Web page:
Catch part 1 of this series here.
As I've already intimated, the Southern Alps and the West Coast of the South Island are hardcore Nothofagus country i.e. smothered in old-growth, evergreen goth forest; hylophobes should look away now. Personally I could stare into this endless heart-of-darkness human-free landscape forever, but someone else gets bored and demands some sort of forward progress. So onward over the pass into Westland proper and our convergence with the fucking mighty Buller River.
The stretch of single lane road directly below is cut laterally into a cliff face called Hawk's Crag and is supposed to be regulated by stop/go lights at either end but they're almost always out of action. This necessitates a fingers-crossed approach enlivened on this occasion by the Buller tonguing the edge of the tarmac. That's an oncoming car high in the top left hand corner there. The water came over the road shortly after our traverse.
The Buller Gorge is often closed in winter by flooding and rockfalls and drivers end up in the river fairly regularly. Local intelligence is the key to getting through safely when the weather's rough, so if you're visiting NZ, don't have any contacts and don't know your arse from your elbow, it's probably better to jump on a bus or a train.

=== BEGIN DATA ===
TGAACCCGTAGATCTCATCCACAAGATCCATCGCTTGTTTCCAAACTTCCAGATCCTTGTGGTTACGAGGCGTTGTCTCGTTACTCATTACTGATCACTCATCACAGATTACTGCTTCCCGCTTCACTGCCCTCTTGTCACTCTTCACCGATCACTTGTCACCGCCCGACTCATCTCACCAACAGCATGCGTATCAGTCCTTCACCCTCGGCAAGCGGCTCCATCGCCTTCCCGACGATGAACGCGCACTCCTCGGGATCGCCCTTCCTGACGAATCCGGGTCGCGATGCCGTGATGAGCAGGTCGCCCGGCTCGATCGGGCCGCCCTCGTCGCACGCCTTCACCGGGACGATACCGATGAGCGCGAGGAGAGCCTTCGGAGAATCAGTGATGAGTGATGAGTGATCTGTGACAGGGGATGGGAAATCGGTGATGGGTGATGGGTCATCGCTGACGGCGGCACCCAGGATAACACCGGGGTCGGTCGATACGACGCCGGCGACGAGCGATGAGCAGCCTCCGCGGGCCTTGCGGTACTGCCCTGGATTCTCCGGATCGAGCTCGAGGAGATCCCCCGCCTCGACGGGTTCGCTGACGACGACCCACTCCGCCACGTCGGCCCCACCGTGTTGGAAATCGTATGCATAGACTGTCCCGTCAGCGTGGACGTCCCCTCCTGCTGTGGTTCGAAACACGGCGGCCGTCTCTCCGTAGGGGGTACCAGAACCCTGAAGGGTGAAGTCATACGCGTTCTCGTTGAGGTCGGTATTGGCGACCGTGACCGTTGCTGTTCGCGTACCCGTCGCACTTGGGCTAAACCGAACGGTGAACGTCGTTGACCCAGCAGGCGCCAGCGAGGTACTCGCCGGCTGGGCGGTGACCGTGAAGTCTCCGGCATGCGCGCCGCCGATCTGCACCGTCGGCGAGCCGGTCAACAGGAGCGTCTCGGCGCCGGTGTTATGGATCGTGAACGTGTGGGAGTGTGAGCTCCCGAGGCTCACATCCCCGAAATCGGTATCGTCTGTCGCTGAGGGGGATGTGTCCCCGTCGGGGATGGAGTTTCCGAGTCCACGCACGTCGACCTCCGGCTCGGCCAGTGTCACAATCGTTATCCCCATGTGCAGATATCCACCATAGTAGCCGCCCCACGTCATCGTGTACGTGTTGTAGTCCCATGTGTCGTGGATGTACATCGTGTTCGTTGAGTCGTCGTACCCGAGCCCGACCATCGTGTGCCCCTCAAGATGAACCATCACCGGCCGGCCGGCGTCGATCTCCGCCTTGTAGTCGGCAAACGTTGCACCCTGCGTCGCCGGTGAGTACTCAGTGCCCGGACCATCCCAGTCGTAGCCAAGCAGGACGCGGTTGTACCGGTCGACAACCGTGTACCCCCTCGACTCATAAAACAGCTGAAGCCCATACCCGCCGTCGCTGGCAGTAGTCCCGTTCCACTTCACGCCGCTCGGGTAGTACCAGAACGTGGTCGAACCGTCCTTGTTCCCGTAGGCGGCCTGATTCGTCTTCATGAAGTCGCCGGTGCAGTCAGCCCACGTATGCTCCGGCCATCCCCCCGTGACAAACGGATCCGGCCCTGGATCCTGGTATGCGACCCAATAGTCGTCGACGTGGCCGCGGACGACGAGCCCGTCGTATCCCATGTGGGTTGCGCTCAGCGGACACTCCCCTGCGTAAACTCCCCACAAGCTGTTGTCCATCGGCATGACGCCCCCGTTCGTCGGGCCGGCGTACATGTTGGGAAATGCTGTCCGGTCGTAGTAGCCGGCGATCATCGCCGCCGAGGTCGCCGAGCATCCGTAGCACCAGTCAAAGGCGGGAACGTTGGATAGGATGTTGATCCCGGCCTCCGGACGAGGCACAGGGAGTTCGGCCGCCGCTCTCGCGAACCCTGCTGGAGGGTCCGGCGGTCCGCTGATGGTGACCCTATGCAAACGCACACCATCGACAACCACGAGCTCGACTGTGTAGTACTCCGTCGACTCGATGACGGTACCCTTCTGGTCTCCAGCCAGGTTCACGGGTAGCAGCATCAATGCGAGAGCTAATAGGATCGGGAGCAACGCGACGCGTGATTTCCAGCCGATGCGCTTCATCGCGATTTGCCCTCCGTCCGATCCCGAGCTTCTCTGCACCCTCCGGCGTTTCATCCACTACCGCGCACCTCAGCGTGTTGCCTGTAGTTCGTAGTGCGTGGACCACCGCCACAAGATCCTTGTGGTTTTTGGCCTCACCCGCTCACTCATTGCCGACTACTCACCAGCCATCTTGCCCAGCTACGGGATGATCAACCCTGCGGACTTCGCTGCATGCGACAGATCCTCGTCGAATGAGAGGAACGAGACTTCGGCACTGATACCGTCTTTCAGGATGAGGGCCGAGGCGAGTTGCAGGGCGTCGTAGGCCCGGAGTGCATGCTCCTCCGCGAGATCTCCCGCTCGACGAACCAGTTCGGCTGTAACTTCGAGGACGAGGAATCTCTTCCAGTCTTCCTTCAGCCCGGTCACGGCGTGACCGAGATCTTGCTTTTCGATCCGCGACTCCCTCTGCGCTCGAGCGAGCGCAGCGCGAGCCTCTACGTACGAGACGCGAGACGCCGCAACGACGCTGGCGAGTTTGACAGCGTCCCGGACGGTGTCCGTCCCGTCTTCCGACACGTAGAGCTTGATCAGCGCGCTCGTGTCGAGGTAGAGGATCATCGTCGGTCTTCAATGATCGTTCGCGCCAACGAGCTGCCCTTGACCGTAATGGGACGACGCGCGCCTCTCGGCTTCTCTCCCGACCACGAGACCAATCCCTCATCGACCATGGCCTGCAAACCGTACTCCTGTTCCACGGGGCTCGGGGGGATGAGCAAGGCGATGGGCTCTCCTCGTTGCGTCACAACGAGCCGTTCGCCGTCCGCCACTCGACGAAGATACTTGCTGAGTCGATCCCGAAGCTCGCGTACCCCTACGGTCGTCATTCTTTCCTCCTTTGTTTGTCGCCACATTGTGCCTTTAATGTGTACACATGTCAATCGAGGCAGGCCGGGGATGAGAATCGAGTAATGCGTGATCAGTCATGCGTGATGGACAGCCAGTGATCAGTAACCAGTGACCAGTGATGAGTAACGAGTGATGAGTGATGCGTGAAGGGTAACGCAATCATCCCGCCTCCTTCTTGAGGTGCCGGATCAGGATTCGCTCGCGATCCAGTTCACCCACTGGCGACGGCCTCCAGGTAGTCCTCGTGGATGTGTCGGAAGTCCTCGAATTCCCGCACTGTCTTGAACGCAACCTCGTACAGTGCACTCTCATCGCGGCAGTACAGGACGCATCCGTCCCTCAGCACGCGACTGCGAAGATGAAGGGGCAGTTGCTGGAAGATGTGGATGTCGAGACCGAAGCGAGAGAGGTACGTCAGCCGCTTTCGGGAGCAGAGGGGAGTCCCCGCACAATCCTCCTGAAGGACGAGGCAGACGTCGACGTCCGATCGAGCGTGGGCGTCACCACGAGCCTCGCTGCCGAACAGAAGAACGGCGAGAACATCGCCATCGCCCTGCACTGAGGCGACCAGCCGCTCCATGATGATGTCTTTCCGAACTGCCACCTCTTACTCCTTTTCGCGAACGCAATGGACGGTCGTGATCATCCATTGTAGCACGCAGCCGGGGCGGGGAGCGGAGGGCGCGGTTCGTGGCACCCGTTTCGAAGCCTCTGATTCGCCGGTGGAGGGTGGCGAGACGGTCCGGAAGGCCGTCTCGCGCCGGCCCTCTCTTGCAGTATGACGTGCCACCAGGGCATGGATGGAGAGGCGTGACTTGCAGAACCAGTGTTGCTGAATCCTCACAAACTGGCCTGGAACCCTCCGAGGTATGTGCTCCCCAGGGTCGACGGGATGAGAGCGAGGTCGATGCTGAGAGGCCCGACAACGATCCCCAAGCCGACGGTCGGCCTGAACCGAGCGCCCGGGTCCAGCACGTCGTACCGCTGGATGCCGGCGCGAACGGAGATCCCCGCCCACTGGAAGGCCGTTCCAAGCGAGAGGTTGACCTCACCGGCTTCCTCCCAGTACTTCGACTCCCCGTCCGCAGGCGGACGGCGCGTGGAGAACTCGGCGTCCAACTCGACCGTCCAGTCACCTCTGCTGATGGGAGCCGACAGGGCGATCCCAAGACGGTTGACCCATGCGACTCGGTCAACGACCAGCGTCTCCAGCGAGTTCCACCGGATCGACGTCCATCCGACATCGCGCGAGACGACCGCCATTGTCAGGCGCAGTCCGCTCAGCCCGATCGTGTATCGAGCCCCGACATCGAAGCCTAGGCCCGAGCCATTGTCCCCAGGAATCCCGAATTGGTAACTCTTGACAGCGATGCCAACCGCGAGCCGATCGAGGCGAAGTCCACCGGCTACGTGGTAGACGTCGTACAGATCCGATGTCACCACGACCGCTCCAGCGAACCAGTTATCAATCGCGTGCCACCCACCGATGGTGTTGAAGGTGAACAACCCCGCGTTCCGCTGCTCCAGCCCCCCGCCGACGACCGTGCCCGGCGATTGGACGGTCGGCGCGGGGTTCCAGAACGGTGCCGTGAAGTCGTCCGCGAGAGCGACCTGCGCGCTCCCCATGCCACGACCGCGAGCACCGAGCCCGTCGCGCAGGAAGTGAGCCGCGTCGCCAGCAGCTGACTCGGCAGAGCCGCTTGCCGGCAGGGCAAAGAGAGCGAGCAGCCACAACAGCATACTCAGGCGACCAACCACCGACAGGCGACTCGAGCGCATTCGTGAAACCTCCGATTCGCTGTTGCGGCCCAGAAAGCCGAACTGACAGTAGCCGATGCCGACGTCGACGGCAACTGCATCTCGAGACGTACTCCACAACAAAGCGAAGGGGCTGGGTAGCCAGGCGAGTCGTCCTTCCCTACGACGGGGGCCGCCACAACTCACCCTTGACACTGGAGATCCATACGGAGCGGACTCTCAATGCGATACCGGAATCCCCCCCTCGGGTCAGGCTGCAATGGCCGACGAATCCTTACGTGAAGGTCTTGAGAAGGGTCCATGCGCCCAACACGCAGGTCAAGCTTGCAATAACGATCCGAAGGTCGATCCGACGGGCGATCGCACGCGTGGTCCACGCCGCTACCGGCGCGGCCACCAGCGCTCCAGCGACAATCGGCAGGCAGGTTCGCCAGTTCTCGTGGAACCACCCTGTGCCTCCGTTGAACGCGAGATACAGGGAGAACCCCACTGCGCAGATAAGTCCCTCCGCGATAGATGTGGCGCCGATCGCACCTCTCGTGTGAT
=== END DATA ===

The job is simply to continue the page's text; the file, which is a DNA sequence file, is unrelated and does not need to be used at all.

< After all that undulous forest and aqueous drama it seems a bit strange to land so abruptly on the narrow strip of coastal plain beside the Tasman Sea, but this is what happens once you've rolled on through Westport.
This is primary industry/extraction country, the local economy predicated on both the logging of native podocarp forest (only recently curtailed) and coal mining, which is heading the same way as the Chinese market dries up and renders most of the remaining mines uneconomic. A few stagger on, losing money hand over fist, shedding employees and shitting all over the environment. Shady operators and fatalities have been a feature of the mining culture here for 150 years but no one has been willing or able to challenge its status as primary employer in the region.
A fistful of shitty cottages. A smattering of pretty ones.
So, Granity, population 200 (give or take) and our ultimate destination. I'm here for my great-nephew's birthday and to see my latest niece Rita - she's new to this big camera shit- and Sparkle, my sister's elderly pig dog.
Granity is a somnolent little blip on the only highway snaking north and south along a coastline that is slowly turning cannibal, gnawing at the shingle beaches and periodically inundating seaward gardens. There is a coal train. A library.
A rotunda. A lot of property for sale.
It's easy to dismiss Granity as an unreconstructed shithole, but that would be uncharitable and probably inaccurate. There are far worse places virtually anywhere you care to look and I enjoy its toothless, whiskery, deshabille charms.
< It's the sort of town where people take the time to personalise road signage. To mistake you for someone else in broad daylight at short range. To ask you where you're going even though they obviously don't care.
C O N T I N U E TO P A R T 3